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Parchment residents get free bottled water, but still have questions about PFAS

Volunteers pass out cases of bottled water at Parchment High School.
Bryce Huffman
Michigan Radio
Volunteers pass out cases of bottled water at Parchment High School.

Residents have been lining up to get cases of free bottled water in a Kalamazoo County community.

The state Department of Environmental Quality discovered high levels of contaminants known as PFAS in Parchment city water late last week. The problem also affects some residents in Cooper Township on the same water supply.

Lots of people living in the area have little to no information about these chemicals aside from what they’ve heard on the evening news.

“My concern is what was in the water and how did it get there? And did they just now find it or has it been there?" said Randy Johnson, who was picking up bottled water for the company he works for in Parchment.

The compounds -- in a family of chemicals known as PFAS -- are commonly used in firefighting foam, nonstick cookware, and other products. High levels of some PFAS compounds have been linked to thyroid and kidney disease.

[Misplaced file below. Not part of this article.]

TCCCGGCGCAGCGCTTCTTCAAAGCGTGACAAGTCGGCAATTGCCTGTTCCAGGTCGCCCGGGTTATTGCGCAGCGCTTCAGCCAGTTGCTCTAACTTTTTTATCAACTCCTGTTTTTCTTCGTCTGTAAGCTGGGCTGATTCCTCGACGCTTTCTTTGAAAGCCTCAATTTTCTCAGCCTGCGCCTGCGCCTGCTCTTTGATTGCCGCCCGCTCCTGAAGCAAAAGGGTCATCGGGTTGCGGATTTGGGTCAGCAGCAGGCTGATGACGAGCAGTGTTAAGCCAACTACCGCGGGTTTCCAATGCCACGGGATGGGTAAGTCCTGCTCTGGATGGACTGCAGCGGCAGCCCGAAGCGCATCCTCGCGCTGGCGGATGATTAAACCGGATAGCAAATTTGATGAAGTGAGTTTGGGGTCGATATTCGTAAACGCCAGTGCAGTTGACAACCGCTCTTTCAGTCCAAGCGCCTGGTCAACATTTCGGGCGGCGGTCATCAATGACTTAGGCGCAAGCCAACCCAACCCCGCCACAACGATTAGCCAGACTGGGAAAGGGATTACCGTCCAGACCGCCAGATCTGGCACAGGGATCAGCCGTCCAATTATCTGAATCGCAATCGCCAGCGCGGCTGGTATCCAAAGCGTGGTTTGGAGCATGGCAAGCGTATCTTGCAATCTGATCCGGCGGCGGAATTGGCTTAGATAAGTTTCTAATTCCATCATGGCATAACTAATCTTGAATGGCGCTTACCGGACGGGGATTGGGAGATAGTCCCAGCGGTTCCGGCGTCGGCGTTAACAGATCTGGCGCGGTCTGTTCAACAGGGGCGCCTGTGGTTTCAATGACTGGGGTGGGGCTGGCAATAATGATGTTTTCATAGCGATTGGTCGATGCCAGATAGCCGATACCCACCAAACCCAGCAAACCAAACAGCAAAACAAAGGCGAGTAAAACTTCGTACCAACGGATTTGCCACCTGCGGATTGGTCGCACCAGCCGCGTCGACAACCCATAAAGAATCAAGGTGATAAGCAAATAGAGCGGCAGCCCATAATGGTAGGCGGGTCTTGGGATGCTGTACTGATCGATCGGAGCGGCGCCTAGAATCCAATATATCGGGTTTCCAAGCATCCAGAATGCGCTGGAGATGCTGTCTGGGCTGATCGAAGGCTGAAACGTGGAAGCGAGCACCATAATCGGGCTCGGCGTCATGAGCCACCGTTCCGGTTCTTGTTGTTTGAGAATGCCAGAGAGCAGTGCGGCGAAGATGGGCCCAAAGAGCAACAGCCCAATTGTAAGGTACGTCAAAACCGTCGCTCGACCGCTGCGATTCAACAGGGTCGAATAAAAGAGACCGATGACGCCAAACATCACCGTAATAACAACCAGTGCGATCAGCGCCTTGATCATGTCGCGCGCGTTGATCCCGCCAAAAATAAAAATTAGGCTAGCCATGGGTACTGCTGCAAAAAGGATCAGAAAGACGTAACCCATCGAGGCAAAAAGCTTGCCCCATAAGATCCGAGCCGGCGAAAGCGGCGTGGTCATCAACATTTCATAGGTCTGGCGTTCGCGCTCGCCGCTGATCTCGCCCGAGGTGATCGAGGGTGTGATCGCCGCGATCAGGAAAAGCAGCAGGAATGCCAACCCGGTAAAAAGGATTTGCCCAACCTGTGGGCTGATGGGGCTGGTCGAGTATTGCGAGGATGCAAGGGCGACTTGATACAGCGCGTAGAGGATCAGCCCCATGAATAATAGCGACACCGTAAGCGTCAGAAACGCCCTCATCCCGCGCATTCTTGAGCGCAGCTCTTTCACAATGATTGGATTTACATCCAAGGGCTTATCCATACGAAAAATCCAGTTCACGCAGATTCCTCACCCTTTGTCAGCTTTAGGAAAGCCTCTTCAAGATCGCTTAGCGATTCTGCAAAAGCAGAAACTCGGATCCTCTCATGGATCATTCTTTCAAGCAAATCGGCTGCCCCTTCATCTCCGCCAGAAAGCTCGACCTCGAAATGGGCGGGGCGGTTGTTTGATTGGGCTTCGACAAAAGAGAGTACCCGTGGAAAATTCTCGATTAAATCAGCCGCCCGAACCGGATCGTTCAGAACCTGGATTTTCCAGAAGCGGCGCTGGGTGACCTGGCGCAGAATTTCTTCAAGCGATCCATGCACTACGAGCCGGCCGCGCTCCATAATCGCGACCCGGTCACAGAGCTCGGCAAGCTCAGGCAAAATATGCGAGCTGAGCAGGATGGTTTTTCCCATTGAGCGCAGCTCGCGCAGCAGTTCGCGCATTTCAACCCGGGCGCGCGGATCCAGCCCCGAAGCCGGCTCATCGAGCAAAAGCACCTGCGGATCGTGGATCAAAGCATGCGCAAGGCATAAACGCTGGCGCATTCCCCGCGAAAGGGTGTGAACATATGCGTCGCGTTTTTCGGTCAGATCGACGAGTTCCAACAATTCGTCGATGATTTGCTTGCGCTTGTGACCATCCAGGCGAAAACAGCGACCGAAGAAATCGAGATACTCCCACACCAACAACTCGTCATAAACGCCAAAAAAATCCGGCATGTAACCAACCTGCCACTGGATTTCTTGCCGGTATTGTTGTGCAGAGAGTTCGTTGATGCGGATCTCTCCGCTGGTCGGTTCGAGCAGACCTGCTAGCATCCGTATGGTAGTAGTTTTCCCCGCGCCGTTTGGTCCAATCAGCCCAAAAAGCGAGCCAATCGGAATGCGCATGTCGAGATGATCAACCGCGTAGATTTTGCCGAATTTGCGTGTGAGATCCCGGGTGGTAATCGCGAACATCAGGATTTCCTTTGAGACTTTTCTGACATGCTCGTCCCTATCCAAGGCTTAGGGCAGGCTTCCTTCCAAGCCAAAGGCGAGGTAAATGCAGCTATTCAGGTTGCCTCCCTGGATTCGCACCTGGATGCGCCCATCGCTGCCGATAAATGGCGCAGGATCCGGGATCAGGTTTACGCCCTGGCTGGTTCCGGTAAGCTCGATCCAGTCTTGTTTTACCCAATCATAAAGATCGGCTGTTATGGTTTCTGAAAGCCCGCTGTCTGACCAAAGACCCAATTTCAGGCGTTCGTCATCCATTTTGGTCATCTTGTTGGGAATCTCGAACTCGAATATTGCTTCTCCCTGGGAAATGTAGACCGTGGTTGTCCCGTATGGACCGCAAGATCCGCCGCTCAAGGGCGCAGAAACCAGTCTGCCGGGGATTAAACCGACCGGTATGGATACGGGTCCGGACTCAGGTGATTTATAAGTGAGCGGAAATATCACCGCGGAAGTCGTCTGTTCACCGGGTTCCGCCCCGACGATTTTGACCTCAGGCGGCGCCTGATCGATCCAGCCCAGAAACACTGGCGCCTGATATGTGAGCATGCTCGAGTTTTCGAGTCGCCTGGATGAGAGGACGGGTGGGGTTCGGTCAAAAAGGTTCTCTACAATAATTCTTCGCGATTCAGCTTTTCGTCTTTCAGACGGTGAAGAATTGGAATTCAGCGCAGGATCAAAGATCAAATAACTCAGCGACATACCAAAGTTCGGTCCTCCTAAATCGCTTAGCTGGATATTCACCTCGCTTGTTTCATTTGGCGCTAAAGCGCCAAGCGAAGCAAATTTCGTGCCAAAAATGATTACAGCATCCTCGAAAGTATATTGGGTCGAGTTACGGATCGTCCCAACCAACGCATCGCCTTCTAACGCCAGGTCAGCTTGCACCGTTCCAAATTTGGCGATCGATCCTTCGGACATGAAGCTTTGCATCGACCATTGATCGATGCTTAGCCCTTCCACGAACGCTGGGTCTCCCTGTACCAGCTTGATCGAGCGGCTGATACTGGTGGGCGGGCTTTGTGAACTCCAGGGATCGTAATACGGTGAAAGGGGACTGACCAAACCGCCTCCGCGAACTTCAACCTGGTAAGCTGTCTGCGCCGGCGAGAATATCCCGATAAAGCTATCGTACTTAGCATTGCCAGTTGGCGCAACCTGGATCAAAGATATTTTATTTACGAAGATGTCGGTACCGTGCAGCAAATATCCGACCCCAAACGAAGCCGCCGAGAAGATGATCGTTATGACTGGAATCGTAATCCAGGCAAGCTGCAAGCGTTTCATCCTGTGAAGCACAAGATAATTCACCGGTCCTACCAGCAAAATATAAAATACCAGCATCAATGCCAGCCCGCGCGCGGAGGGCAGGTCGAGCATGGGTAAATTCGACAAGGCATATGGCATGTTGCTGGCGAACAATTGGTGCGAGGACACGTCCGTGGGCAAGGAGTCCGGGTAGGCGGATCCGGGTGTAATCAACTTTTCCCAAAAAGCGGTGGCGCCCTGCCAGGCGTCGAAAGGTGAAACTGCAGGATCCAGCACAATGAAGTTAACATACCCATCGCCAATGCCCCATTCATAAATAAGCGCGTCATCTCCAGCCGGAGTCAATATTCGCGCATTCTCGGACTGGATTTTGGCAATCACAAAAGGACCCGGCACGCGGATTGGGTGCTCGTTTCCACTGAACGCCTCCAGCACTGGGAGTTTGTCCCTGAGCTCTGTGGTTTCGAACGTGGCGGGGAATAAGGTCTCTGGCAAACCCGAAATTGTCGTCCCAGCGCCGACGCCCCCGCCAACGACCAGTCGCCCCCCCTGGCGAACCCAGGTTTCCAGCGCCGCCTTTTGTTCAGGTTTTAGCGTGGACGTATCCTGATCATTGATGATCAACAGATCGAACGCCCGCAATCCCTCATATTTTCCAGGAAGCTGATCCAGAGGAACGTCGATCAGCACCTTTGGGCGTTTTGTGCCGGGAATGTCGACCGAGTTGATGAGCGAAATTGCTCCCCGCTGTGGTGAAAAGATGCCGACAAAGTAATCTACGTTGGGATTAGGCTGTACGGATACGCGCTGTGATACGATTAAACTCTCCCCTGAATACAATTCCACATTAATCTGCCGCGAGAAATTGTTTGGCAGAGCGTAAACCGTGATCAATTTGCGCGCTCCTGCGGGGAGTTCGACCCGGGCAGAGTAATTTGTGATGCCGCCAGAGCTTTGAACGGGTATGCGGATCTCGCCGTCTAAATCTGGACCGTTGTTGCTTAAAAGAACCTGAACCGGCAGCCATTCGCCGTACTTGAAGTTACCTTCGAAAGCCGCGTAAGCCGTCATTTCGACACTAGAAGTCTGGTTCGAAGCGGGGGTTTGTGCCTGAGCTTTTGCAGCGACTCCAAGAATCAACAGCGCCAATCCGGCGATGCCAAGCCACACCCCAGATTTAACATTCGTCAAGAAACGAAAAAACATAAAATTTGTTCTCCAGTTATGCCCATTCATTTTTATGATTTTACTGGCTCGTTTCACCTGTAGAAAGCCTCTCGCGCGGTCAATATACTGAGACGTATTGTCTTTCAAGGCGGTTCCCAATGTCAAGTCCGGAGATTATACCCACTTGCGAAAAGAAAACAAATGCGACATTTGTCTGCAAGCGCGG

The state is supplying bottled water to residents affected by PFAS contamination while it looks for a long-term solution.

Jeff Nagel, who lives in Cooper Township, is on a private well, but is getting bottled water as a precaution. He says he has a lot of questions for state and county officials.

“First on my list would be, hey, if they could test my well, see if it is bad or not. If not then I could drink it and I wouldn't have to keep coming here to get water every time,” Nagel said.

Nagel says his daughter is currently struggling with thyroid issues.

“After hearing about the water, it just makes you think could [PFAS] have something to do with my daughter. It’s just hard to say for sure,” he said.

The state will hold a public meeting at Haven Reform Church in Kalamazoo Tuesday to discuss the contamination.

Bryce Huffman was Michigan Radio’s West Michigan Reporter and host of Same Same Different. He is currently a reporter for Bridge Detroit.
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